Boundary List1 = Bestrahlte_Flaeche_Vakuum Side 1
     Boundary List2 = Bestrahlte_Flaeche_Vakuum Side 2
     Interface Type = Fluid Solid
     INTERFACE MODELS:
       Option = General Connection
       FRAME CHANGE:
         Option = None
       END
       HEAT TRANSFER:
         Option = Conservative Interface Flux
         HEAT TRANSFER INTERFACE MODEL:
           Option = None
         END
       END
       PITCH CHANGE:
         Option = None
       END
       THERMAL RADIATION:
         Diffuse Fraction = 0
         Emissivity = SpectralProp
         Option = Opaque
       END
     END
     MESH CONNECTION:
       Option = GGI
     END
   END
   OUTPUT CONTROL:
     RESULTS:
       File Compression Level = Default
       Option = Standard
     END
   END
   SOLVER CONTROL:
     ADVECTION SCHEME:
       Option = High Resolution
     END
     CONVERGENCE CONTROL:
       Length Scale Option = Aggressive
       Maximum Number of Iterations = 2000
       Minimum Number of Iterations = 10
       Solid Timescale Control = Auto Timescale
       Solid Timescale Factor = 2
       Timescale Control = Auto Timescale
       Timescale Factor = 1.5
     END
     CONVERGENCE CRITERIA:
       Conservation Target = 0.01
       Residual Target = 1.E-4
       Residual Type = RMS
     END
     DYNAMIC MODEL CONTROL:
       Global Dynamic Model Control = On
     END
     EQUATION CLASS: energy
       CONVERGENCE CONTROL:
         Length Scale Option = Aggressive
         Timescale Control = Auto Timescale
         Timescale Factor = 1.5
       END
       CONVERGENCE CRITERIA:
         Conservation Target = 0.01
         Residual Target = 1.0E-4
         Residual Type = RMS
       END
     END
     THERMAL RADIATION CONTROL:
       Iteration Interval = 5
       COARSENING CONTROL:
         Target Coarsening Rate = 4
       END
     END
   END
   EXPERT PARAMETERS:
     solve fluids = f
     solve radiation = t
   END
 END
 COMMAND FILE:
   Version = 14.5
   Results Version = 14.5.7
 END
 SIMULATION CONTROL:
   EXECUTION CONTROL:
     EXECUTABLE SELECTION:
       Double Precision = On
     END
     INTERPOLATOR STEP CONTROL:
       Runtime Priority = Standard
       MEMORY CONTROL:
         Memory Allocation Factor = 1.0
       END
     END
     PARALLEL HOST LIBRARY:
       HOST DEFINITION: ry000391
         Remote Host Name = RY-000391
         Host Architecture String = winnt-amd64
         Installation Root = C:\Program Files\ANSYS1457\v%v\CFX
       END
     END
     PARTITIONER STEP CONTROL:
       Multidomain Option = Independent Partitioning
       Runtime Priority = Standard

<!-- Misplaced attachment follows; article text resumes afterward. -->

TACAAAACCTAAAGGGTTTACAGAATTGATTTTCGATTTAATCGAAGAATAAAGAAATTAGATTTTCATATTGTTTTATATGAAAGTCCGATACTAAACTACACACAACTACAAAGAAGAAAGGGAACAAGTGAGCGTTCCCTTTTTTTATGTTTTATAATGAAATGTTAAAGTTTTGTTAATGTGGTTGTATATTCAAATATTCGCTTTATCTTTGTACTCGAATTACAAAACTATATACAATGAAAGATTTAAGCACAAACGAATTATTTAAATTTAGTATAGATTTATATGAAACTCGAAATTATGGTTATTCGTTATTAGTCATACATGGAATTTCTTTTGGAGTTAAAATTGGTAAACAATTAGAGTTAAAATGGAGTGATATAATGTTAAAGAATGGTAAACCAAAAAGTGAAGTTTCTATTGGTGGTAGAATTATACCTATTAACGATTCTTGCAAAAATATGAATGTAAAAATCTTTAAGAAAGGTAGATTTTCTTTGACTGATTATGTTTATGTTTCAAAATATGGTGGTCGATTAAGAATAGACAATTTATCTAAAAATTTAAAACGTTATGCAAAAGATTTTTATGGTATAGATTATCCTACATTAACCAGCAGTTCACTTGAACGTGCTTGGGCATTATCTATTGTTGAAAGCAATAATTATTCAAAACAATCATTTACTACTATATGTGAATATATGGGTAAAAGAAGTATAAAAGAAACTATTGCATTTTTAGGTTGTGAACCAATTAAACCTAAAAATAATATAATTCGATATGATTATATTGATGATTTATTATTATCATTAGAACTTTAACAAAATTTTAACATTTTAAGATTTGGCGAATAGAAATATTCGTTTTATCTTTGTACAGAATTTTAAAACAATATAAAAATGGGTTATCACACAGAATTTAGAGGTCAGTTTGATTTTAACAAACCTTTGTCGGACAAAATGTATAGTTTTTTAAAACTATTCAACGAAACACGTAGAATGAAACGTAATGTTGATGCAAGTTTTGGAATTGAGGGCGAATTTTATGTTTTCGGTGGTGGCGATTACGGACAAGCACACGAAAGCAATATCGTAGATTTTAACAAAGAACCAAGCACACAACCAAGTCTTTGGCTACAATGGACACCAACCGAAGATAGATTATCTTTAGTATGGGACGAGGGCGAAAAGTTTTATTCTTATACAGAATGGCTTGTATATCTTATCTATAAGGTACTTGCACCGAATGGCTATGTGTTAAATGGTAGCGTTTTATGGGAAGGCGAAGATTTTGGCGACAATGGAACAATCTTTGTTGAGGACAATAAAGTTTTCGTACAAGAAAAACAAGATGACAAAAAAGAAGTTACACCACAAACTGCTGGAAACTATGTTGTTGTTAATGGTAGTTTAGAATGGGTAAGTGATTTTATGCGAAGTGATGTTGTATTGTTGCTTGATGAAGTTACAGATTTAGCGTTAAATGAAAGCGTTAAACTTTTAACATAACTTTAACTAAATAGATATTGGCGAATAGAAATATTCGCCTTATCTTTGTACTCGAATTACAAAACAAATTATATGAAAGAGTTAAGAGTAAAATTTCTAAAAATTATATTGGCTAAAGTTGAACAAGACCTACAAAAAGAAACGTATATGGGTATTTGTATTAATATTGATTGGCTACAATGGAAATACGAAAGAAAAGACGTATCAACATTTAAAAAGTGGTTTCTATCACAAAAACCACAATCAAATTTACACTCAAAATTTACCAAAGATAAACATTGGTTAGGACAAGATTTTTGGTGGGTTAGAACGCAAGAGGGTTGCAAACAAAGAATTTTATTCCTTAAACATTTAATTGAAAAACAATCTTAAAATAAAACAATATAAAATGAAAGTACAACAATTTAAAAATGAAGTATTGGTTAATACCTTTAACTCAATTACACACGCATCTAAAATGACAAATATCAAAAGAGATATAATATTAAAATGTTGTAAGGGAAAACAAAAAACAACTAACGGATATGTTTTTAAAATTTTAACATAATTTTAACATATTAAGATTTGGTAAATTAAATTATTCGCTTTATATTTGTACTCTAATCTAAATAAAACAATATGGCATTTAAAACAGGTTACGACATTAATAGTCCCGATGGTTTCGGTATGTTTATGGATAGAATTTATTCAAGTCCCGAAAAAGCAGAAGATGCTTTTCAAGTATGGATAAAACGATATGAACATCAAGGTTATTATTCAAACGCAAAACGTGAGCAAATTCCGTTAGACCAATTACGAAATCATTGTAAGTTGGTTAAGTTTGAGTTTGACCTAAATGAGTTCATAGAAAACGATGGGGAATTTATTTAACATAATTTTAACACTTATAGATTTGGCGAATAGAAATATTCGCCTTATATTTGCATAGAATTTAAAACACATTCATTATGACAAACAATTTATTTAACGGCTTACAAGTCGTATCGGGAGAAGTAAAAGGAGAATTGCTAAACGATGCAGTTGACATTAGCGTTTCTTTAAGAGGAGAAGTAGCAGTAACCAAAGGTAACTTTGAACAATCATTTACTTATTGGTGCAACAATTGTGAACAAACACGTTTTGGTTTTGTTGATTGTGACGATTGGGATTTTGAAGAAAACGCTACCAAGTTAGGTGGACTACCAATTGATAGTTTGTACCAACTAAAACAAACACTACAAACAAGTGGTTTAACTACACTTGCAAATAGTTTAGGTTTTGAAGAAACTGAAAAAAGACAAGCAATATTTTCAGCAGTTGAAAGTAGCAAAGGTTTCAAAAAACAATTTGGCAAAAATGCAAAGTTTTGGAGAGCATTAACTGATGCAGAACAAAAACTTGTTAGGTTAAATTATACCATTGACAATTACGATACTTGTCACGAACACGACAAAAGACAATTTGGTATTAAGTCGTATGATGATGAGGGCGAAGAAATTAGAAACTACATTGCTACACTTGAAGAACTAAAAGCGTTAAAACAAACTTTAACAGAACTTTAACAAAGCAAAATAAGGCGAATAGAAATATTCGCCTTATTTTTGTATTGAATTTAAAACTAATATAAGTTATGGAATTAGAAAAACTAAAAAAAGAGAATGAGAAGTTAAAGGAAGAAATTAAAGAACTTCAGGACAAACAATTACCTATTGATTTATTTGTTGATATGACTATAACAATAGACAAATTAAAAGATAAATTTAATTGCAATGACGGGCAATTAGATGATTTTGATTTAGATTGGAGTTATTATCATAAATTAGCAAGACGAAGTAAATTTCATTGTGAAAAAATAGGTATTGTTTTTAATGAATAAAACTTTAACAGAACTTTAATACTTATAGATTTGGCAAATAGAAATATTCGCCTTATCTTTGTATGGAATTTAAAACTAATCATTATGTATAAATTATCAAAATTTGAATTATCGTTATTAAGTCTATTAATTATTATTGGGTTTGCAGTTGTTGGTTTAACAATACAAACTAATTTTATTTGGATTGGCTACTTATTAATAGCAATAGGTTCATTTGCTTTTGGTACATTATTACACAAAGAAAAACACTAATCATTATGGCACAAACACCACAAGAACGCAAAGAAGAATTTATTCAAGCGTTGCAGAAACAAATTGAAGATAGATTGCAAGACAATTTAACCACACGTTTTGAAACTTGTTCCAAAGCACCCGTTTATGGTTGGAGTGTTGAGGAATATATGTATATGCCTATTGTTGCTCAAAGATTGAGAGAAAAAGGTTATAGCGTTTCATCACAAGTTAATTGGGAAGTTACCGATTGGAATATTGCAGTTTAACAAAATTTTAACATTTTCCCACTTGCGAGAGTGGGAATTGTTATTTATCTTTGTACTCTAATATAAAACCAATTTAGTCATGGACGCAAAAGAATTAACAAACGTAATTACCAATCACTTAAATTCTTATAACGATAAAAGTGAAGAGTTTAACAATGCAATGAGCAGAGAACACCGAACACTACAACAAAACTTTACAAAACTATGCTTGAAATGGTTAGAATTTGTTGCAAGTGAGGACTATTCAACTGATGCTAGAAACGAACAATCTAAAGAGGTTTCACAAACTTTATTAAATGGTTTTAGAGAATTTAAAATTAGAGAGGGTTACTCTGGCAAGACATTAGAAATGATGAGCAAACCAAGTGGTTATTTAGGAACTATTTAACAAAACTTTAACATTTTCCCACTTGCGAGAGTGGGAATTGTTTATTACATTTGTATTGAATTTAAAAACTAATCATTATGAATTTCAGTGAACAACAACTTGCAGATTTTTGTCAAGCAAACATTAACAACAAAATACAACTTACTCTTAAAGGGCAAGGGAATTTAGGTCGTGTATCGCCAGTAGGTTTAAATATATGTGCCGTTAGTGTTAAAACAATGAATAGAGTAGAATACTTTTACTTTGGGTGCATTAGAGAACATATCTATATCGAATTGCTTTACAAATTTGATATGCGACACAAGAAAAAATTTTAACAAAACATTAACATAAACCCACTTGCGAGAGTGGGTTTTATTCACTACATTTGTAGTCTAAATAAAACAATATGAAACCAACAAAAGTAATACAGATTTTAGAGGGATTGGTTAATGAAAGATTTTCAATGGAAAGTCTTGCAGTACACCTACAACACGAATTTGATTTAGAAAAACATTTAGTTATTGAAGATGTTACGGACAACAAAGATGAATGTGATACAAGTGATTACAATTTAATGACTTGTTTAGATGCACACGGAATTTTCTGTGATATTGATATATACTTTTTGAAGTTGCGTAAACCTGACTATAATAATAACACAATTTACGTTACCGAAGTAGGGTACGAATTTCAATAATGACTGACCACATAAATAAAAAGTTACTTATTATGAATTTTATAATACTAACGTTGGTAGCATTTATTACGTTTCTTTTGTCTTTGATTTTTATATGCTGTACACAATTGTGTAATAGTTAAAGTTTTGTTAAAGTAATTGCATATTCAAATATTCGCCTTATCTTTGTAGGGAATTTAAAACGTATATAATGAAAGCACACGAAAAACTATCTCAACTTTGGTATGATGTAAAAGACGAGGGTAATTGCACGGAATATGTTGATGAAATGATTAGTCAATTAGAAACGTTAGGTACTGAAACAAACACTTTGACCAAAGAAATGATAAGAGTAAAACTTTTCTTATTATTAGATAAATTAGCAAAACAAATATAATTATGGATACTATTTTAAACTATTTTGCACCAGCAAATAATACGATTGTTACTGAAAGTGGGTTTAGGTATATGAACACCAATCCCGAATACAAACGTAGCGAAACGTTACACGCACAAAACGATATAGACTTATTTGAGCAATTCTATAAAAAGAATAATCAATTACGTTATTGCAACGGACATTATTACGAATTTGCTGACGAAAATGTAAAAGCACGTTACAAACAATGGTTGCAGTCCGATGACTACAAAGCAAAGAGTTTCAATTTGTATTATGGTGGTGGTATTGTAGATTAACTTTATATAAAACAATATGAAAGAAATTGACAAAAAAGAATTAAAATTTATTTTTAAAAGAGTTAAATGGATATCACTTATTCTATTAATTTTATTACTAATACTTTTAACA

EXECUTABLE SELECTION:
         Use Large Problem Partitioner = Off
       END
       MEMORY CONTROL:
         Memory Allocation Factor = 1.0
       END
       PARTITIONING TYPE:
         MeTiS Type = k-way
         Option = MeTiS
         Partition Size Rule = Automatic
         Partition Weight Factors = 0.50000, 0.50000
       END
     END
     RUN DEFINITION:
       Run Mode = Full
       Solver Input File = Fluiddynamik CFX.def
     END
     SOLVER STEP CONTROL:
       Runtime Priority = Standard
       MEMORY CONTROL:
         Memory Allocation Factor = 1.0
       END
       PARALLEL ENVIRONMENT:
         Number of Processes = 2
         Start Method = Platform MPI Local Parallel
         Parallel Host List = ry000391*2
       END
     END
   END
 END

I have just one more question . I would like to visualize the rays which will be reflected. Is that possible in CFD-Post? Particle tracking is possible and maybe also ray tracking? I have to use Monte Carlo, so ray tracing with the DTM would not be possible.
Are radiometers possible to visualize adequate the rays?

Best regards,
Chris
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Old   June 19, 2014, 13:12
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Glad to hear you made it work..

Unfortunately, the rays used for the radiation modeling cannot be visualized at all. You can visualize rays for a radiometer though by setting the Diagnostic Output level to a value larger than 0. A .csv file will be written for every radiometer with diagnostic output level greater than 0. Such file contain the rays leaving a radiometer including their reflections (so you can track the original source of the ray).

To visualize the rays, you create a polyline in CFD-Post, select the option From File, and apply.

If I recall correctly, a diagnostic output of 1 gives a single .csv file. For value of 2, you can get a .csv per time step. For non-deforming meshes or non-conditional domain interfaces, those .csv files will be the same. so you can just 1.

Hope the above helps,
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Old   June 19, 2014, 17:06
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Could you please tell me how I can model pure radiation without convection or conduction in the domain? I want to model radiation in vacuum.
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Old   June 19, 2014, 18:49